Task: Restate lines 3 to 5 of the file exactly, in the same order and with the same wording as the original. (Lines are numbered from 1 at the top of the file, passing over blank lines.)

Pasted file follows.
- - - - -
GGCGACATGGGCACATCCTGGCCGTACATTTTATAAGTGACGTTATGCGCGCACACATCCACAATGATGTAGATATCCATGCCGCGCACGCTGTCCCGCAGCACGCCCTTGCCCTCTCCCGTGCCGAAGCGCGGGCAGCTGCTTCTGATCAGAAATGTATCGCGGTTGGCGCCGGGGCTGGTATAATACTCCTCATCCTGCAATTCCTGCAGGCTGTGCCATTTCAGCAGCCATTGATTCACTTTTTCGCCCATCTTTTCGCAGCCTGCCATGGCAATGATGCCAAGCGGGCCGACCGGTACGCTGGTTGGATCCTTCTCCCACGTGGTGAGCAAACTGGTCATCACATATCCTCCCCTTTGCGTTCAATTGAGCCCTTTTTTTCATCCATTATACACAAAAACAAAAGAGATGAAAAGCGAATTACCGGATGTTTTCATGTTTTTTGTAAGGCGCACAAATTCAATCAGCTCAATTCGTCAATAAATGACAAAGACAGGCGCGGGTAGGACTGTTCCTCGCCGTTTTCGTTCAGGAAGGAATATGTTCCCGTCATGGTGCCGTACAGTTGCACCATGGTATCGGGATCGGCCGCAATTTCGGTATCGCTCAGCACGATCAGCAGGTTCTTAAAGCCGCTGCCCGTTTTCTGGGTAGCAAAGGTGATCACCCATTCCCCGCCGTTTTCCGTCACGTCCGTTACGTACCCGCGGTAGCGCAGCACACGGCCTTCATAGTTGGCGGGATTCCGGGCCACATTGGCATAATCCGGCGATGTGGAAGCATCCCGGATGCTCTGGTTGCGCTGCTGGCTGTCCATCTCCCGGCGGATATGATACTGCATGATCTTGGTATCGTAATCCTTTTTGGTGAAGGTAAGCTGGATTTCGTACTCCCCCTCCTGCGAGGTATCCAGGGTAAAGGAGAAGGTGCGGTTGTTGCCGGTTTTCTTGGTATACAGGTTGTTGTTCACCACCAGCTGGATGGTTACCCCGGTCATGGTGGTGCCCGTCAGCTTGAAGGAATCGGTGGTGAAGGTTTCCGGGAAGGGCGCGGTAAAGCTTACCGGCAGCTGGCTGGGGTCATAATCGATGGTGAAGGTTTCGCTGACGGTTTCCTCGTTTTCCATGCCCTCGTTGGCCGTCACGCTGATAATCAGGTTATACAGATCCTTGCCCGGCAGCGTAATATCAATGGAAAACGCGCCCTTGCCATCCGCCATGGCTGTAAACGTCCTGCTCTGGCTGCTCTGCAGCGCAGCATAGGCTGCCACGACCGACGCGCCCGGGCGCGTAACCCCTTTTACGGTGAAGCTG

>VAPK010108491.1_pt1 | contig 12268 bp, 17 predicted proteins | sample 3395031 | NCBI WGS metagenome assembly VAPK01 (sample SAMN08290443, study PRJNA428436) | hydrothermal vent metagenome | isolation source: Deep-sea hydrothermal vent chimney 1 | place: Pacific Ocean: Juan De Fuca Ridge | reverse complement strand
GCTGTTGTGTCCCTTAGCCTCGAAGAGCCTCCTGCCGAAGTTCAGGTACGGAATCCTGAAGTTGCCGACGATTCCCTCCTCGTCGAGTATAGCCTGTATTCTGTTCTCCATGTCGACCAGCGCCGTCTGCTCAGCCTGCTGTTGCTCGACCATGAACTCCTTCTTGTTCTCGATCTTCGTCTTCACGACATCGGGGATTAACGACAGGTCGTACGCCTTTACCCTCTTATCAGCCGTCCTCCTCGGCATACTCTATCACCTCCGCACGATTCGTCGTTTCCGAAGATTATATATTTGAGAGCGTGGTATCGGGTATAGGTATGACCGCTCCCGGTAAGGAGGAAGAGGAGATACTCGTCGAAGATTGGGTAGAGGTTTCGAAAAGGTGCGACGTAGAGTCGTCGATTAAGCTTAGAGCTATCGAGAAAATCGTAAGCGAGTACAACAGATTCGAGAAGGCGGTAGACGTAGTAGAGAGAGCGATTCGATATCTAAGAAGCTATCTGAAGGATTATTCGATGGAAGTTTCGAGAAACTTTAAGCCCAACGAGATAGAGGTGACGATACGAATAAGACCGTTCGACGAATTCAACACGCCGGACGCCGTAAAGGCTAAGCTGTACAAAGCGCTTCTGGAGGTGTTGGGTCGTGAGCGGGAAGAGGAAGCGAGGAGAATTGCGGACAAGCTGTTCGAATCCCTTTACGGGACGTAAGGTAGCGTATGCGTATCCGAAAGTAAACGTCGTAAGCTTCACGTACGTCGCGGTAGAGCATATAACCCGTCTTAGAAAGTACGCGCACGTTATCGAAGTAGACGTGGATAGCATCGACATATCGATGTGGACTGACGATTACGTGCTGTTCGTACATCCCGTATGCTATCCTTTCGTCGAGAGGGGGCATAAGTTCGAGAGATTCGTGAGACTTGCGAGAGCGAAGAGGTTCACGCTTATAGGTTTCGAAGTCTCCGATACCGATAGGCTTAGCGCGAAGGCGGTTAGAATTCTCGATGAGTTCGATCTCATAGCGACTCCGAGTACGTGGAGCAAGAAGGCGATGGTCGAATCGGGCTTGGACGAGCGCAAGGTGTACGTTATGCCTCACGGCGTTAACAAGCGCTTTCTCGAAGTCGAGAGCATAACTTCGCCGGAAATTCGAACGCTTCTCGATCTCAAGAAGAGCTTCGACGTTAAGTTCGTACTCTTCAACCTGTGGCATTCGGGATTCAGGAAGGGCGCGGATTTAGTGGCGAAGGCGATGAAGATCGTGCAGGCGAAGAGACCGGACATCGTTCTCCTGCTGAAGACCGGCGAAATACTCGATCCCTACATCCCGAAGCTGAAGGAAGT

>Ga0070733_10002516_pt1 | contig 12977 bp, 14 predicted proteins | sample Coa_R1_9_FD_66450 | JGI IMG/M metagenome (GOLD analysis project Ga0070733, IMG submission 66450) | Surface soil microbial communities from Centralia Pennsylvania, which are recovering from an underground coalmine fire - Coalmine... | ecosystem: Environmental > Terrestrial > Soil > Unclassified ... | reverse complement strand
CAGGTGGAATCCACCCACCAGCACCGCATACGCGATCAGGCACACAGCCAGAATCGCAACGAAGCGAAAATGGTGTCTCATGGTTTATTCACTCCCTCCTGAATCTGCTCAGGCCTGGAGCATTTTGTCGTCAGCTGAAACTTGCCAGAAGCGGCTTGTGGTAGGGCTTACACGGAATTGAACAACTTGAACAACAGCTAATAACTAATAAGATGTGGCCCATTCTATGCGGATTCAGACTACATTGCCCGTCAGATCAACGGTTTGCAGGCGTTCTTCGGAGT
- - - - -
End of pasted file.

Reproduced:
GCTGTTGTGTCCCTTAGCCTCGAAGAGCCTCCTGCCGAAGTTCAGGTACGGAATCCTGAAGTTGCCGACGATTCCCTCCTCGTCGAGTATAGCCTGTATTCTGTTCTCCATGTCGACCAGCGCCGTCTGCTCAGCCTGCTGTTGCTCGACCATGAACTCCTTCTTGTTCTCGATCTTCGTCTTCACGACATCGGGGATTAACGACAGGTCGTACGCCTTTACCCTCTTATCAGCCGTCCTCCTCGGCATACTCTATCACCTCCGCACGATTCGTCGTTTCCGAAGATTATATATTTGAGAGCGTGGTATCGGGTATAGGTATGACCGCTCCCGGTAAGGAGGAAGAGGAGATACTCGTCGAAGATTGGGTAGAGGTTTCGAAAAGGTGCGACGTAGAGTCGTCGATTAAGCTTAGAGCTATCGAGAAAATCGTAAGCGAGTACAACAGATTCGAGAAGGCGGTAGACGTAGTAGAGAGAGCGATTCGATATCTAAGAAGCTATCTGAAGGATTATTCGATGGAAGTTTCGAGAAACTTTAAGCCCAACGAGATAGAGGTGACGATACGAATAAGACCGTTCGACGAATTCAACACGCCGGACGCCGTAAAGGCTAAGCTGTACAAAGCGCTTCTGGAGGTGTTGGGTCGTGAGCGGGAAGAGGAAGCGAGGAGAATTGCGGACAAGCTGTTCGAATCCCTTTACGGGACGTAAGGTAGCGTATGCGTATCCGAAAGTAAACGTCGTAAGCTTCACGTACGTCGCGGTAGAGCATATAACCCGTCTTAGAAAGTACGCGCACGTTATCGAAGTAGACGTGGATAGCATCGACATATCGATGTGGACTGACGATTACGTGCTGTTCGTACATCCCGTATGCTATCCTTTCGTCGAGAGGGGGCATAAGTTCGAGAGATTCGTGAGACTTGCGAGAGCGAAGAGGTTCACGCTTATAGGTTTCGAAGTCTCCGATACCGATAGGCTTAGCGCGAAGGCGGTTAGAATTCTCGATGAGTTCGATCTCATAGCGACTCCGAGTACGTGGAGCAAGAAGGCGATGGTCGAATCGGGCTTGGACGAGCGCAAGGTGTACGTTATGCCTCACGGCGTTAACAAGCGCTTTCTCGAAGTCGAGAGCATAACTTCGCCGGAAATTCGAACGCTTCTCGATCTCAAGAAGAGCTTCGACGTTAAGTTCGTACTCTTCAACCTGTGGCATTCGGGATTCAGGAAGGGCGCGGATTTAGTGGCGAAGGCGATGAAGATCGTGCAGGCGAAGAGACCGGACATCGTTCTCCTGCTGAAGACCGGCGAAATACTCGATCCCTACATCCCGAAGCTGAAGGAAGT

>Ga0070733_10002516_pt1 | contig 12977 bp, 14 predicted proteins | sample Coa_R1_9_FD_66450 | JGI IMG/M metagenome (GOLD analysis project Ga0070733, IMG submission 66450) | Surface soil microbial communities from Centralia Pennsylvania, which are recovering from an underground coalmine fire - Coalmine... | ecosystem: Environmental > Terrestrial > Soil > Unclassified ... | reverse complement strand
CAGGTGGAATCCACCCACCAGCACCGCATACGCGATCAGGCACACAGCCAGAATCGCAACGAAGCGAAAATGGTGTCTCATGGTTTATTCACTCCCTCCTGAATCTGCTCAGGCCTGGAGCATTTTGTCGTCAGCTGAAACTTGCCAGAAGCGGCTTGTGGTAGGGCTTACACGGAATTGAACAACTTGAACAACAGCTAATAACTAATAAGATGTGGCCCATTCTATGCGGATTCAGACTACATTGCCCGTCAGATCAACGGTTTGCAGGCGTTCTTCGGAGT